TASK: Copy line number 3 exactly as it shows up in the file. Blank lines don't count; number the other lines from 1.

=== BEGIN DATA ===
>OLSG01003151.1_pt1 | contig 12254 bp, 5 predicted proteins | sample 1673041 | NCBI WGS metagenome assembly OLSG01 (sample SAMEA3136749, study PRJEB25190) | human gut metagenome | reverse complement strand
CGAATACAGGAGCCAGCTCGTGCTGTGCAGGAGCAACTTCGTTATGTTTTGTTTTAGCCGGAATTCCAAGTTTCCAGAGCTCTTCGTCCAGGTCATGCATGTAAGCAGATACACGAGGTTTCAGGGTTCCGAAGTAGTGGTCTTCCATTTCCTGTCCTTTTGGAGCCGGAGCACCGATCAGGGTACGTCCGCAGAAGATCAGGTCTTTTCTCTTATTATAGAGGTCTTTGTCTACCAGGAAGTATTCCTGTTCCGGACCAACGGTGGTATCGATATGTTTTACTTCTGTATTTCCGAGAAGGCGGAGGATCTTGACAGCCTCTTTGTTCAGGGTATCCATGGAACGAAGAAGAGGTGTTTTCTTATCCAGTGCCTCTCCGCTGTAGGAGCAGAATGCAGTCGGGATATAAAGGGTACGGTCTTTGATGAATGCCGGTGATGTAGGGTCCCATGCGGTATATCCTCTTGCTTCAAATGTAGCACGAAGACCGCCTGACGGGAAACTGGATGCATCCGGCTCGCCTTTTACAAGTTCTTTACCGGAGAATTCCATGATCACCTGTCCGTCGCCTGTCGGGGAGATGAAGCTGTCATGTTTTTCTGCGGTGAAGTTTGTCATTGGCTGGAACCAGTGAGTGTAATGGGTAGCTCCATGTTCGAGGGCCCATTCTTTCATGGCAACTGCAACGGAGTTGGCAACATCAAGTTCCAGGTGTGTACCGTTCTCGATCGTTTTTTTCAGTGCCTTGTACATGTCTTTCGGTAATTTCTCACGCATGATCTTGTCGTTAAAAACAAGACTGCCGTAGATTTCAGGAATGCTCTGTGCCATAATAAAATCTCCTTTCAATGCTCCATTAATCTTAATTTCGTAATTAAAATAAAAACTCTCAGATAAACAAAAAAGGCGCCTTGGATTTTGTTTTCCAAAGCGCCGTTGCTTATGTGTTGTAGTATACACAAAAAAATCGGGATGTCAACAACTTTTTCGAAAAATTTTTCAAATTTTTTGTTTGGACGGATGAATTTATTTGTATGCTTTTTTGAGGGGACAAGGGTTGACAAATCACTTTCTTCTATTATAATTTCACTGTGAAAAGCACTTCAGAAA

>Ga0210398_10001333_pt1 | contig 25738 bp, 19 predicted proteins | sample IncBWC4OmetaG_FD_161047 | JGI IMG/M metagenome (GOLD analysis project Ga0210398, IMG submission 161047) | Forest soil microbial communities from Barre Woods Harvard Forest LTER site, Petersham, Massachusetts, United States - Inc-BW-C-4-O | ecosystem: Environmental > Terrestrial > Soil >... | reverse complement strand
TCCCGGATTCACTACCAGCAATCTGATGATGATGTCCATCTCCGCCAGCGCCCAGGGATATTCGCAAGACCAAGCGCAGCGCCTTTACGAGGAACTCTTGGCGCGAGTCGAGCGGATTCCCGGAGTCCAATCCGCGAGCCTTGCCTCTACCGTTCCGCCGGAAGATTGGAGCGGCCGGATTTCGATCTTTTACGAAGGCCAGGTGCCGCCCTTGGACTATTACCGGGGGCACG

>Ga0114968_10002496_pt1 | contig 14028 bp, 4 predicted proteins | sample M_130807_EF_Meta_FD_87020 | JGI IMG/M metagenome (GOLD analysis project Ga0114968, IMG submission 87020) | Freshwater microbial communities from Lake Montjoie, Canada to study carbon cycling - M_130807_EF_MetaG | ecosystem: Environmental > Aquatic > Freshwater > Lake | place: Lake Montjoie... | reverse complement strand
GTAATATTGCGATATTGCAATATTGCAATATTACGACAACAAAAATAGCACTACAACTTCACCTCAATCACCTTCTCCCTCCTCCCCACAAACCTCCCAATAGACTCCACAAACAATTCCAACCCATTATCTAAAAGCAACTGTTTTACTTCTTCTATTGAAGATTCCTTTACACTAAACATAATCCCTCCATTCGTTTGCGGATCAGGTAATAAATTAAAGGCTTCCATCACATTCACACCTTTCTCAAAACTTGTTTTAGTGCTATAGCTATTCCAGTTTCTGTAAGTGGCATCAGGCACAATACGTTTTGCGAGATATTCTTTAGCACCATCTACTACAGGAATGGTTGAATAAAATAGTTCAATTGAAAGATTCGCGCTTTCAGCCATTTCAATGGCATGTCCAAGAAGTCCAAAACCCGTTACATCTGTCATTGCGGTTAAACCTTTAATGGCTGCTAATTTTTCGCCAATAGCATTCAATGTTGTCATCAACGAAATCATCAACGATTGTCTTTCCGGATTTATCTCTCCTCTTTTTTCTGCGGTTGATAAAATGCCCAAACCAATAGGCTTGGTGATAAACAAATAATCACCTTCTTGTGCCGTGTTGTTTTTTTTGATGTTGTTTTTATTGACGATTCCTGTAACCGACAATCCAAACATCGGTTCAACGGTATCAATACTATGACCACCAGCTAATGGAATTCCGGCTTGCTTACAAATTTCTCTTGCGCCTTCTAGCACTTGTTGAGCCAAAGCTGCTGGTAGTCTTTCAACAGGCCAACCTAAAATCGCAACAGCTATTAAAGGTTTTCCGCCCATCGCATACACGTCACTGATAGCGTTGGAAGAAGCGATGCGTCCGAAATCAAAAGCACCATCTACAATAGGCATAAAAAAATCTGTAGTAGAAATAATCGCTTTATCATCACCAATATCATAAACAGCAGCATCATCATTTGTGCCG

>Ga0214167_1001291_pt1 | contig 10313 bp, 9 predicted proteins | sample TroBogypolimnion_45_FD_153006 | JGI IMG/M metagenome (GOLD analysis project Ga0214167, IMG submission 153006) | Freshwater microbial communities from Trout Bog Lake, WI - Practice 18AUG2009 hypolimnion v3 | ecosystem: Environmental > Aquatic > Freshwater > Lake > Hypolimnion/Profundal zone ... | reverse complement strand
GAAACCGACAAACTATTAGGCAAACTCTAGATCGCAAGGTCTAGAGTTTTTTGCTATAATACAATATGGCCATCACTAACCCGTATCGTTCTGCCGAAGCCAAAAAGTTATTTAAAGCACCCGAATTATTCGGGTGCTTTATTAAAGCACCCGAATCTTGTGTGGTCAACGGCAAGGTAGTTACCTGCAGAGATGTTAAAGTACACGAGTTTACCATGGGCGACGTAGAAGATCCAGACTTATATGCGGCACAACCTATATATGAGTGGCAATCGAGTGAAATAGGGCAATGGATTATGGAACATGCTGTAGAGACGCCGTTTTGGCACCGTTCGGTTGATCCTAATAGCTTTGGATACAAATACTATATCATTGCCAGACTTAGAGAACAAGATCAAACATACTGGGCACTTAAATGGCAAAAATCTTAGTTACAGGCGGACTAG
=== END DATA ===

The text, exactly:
>Ga0210398_10001333_pt1 | contig 25738 bp, 19 predicted proteins | sample IncBWC4OmetaG_FD_161047 | JGI IMG/M metagenome (GOLD analysis project Ga0210398, IMG submission 161047) | Forest soil microbial communities from Barre Woods Harvard Forest LTER site, Petersham, Massachusetts, United States - Inc-BW-C-4-O | ecosystem: Environmental > Terrestrial > Soil >... | reverse complement strand